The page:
M: Anything else on Beaver Island before we move onto our last stop?
K: Fun fact: It’s actually the largest island in all of Lake Michigan! It’s a very cool, if remote, place and I am constantly checking zillow for property there haha.
And, I was told that for six years, a Mormon King ran Beaver Island and is the only monarchy in the US ever. I’m working on a pitch about this cause it’s so interesting!
M: Ok, let’s move on to the most glamorous and exclusive part of our audio road trip through the “tip of the mit” in Michigan. Where are we headed now Katy!?
K: Mackinac Island! (pronounced naw and spelled nack)
M: Ok, let’s cuss and discuss Mackinac Island. I’ve been on several very exclusive or hard to get to islands in the US. I even lived on Martha’s Vineyard for 5 months. But this place is over the top. It is a living postcard. What struck you first about the island?
K: It really does look like a postcard, flying into the island, the bridge was super impressive to behold (the bridge that connects the Upper and Lower Peninsulas) and just the color of that water. Lake Huron seriously looks like the Caribbean. And you notice the lack of cars right away! Although there are regular ferries from both the UP and the LP, so it’s not as hard to get to as say, Beaver Island.
M: For me it is the horses. I read on the tourism board webpage that you could rent a carriage for a self drive carriage ride. I checked a couple times because I was pretty sure I read it wrong. I didn’t. To me this is like Americans Driving in the UK for the first time, with large live animals! Did you do the self drive carriage ride? Was it terrifying?
K: Nooo i was not interested in that haha, but we did love the horse taxi to and from the airport. We loved walking the rest of the time though, since everything is pretty close to where we stayed at the famous Grand Hotel. I didn’t see anyone driving a carriage themselves, but we did see advertisements for it so its def a real option for the adventurous! I just don’t mess with massive animals as a general rule.
M: Apparently, the fudge on this island is somewhat famous. Just how much fudge did you eat?
K: I’m not gonna lie, it was a lot of fudge. I especially loved the Mackinac Island Fudge ice cream available all over town.
M: Were you washing it down with any local ales? I know Michigan is coming up as a destination for micro breweries. Is there a brew, beer or wine scene on the island?
K: Yeah Michigan has a super well-known beverage scene, from cider to wine to craft beer. The restaurants do a good job of stocking in state drink options. Michigan Rose at Pink Pony from Leelanau. There’s a brewery on the island too, but I didn’t make it there.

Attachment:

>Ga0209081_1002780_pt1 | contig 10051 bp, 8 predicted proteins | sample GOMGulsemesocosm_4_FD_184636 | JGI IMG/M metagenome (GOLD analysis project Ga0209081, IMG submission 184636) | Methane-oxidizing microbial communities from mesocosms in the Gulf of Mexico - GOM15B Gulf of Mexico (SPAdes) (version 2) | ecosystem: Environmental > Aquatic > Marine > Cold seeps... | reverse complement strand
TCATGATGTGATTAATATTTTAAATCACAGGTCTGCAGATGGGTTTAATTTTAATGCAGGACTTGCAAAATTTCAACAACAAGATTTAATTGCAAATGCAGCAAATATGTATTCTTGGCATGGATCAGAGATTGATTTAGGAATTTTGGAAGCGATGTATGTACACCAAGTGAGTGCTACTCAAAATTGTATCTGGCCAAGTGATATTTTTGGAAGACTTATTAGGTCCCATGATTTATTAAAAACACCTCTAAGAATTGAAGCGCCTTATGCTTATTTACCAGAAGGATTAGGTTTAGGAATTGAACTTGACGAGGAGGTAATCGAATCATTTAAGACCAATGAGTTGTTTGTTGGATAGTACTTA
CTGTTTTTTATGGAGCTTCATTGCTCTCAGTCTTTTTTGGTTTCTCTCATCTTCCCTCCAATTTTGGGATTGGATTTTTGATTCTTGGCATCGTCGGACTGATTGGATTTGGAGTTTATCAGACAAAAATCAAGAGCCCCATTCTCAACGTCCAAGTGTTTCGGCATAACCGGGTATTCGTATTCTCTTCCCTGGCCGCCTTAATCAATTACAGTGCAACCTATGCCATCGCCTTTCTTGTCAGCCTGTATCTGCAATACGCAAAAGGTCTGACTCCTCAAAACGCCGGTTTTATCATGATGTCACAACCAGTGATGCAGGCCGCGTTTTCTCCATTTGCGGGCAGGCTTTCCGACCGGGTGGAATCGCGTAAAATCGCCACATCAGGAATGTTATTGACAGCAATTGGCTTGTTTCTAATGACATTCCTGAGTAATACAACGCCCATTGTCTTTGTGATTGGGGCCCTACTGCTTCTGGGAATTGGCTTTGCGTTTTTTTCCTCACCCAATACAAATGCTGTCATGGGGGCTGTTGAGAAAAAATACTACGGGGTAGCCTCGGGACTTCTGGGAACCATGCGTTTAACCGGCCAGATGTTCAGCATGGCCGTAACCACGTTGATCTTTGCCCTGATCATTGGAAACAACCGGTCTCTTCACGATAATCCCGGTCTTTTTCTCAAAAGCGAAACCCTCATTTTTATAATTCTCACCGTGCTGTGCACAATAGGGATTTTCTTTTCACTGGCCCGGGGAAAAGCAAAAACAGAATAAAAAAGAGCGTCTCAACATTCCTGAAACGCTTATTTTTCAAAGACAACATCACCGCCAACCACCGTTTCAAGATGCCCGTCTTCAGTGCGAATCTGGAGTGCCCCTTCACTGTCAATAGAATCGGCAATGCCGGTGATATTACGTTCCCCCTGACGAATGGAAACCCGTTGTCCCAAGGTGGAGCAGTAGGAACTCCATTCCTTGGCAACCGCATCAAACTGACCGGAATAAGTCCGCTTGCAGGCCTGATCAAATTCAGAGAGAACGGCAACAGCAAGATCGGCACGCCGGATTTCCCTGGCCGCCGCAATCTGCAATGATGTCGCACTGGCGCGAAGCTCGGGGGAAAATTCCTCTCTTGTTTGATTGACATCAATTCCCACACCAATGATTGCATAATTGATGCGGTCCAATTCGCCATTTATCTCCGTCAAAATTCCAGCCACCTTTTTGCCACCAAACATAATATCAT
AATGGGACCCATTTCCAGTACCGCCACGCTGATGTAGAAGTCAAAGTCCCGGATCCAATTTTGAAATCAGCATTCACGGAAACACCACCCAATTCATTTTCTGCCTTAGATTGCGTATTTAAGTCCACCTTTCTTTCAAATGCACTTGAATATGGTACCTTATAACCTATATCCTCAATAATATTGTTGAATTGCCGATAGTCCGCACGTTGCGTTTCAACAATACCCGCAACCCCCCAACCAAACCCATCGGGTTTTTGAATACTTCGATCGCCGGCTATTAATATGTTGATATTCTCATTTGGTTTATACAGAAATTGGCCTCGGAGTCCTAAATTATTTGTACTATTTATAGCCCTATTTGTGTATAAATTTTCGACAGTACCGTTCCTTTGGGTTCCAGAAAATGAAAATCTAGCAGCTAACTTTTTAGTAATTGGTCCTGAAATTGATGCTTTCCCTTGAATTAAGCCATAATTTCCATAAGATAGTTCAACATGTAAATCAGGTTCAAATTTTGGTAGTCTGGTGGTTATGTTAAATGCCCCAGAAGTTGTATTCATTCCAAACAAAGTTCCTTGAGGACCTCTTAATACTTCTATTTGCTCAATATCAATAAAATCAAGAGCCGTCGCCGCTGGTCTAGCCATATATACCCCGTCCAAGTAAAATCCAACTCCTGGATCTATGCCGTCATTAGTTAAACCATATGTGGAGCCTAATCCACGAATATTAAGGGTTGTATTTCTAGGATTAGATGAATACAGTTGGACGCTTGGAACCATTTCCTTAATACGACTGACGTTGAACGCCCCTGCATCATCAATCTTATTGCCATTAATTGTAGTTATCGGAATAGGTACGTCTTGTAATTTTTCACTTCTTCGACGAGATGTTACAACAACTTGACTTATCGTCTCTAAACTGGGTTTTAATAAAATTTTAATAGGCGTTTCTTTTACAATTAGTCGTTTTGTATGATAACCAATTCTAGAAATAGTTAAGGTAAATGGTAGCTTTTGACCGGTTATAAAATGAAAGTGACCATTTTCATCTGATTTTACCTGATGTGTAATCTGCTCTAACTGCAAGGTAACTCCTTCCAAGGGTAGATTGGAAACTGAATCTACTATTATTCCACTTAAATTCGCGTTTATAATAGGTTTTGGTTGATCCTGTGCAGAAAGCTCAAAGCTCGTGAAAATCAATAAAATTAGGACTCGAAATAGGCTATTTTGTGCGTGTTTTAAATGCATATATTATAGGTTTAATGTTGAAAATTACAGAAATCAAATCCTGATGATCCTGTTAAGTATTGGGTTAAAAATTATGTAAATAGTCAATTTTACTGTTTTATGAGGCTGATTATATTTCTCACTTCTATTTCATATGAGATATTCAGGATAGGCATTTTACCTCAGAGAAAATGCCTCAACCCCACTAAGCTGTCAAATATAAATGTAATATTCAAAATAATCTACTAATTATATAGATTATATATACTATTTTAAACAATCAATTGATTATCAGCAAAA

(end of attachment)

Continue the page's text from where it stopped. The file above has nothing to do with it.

M: What would someone do on this island for a week?
K: Most people love to rent bikes and bike all around the island, so I’d recommend that. We loved hiking, especially the views from the Pontiac Trail. We also did a sunrise Kayak Tour with Great Turtle Kayak Tours which was super cool even though it was a bit frosty that day. They have guided and private tours for kayaks and stand up paddleboards.
For those staying at the Grand Hotel there are a ton of cool programs they offer. My favorite was the lectures available by the on staff historian; there are only two properties in the whole country that employ full time historians, so it’s a real treat for us nerdy travelers. The Grand also has awesome on site dining (Jockey Club was our fave) and claims to have the longest porch in the world, so sit there and enjoy a beverage or four if you can. The Grand Hotel is super famous for the movie Somewhere in Time, so be sure to watch that before your trip.
The architecture of the Victorian cottages is also a sight to behold, so consider taking a walking tour to view those too (West Bluff) (or rent that self-driving carriage!)
M: Is there anything I’ve missed on Mackinac Island or in general?
K: I don’t think so! It was a really cool place, though definitely pricier than some other destinations. If you don’t want to splurge for the night at the Grand Hotel (which is really where you should stay on the island), a ferry day trip is an easy way to at least see the island while staying on the mainland.
M: Katy it’s been a pleasure having you on the podcast! Thank you for being here!
K: Thanks so much for having me!
M: This is Megan Chapa, host of Travel Radio Podcast, closing this episode out. Goodbye and blessings to you! Thanks for listening… awkward goodbye…. etc.
About Katy Spratte Joyce:
A Minnesota native, Katy is a freelance food, business, and travel writer currently based in Omaha, Nebraska, US. Katy is a contributing writer and content creator for a variety of print and digital outlets including Lonely Planet, Travel + Leisure, MSN, Conde Nast Traveler, Reader’s Digest, Omaha Magazine, Hemispheres, Chilled Magazine, Greatist, Fodor’s Travel, The Reader, Thrillist, Wine4Food, google’s Touring Bird, The New York Times, Crunchbase News, Matador Network, Life Done Well, ROUTE Magazine, vitruvi’s basenotes, Omaha Home Magazine, Popular Science, Amendo, ROVA Magazine, Modern Mississauga Magazine and more. She was also a popular Bridal Blogger for Wedding Essentials Magazine, an Omaha World Herald publication.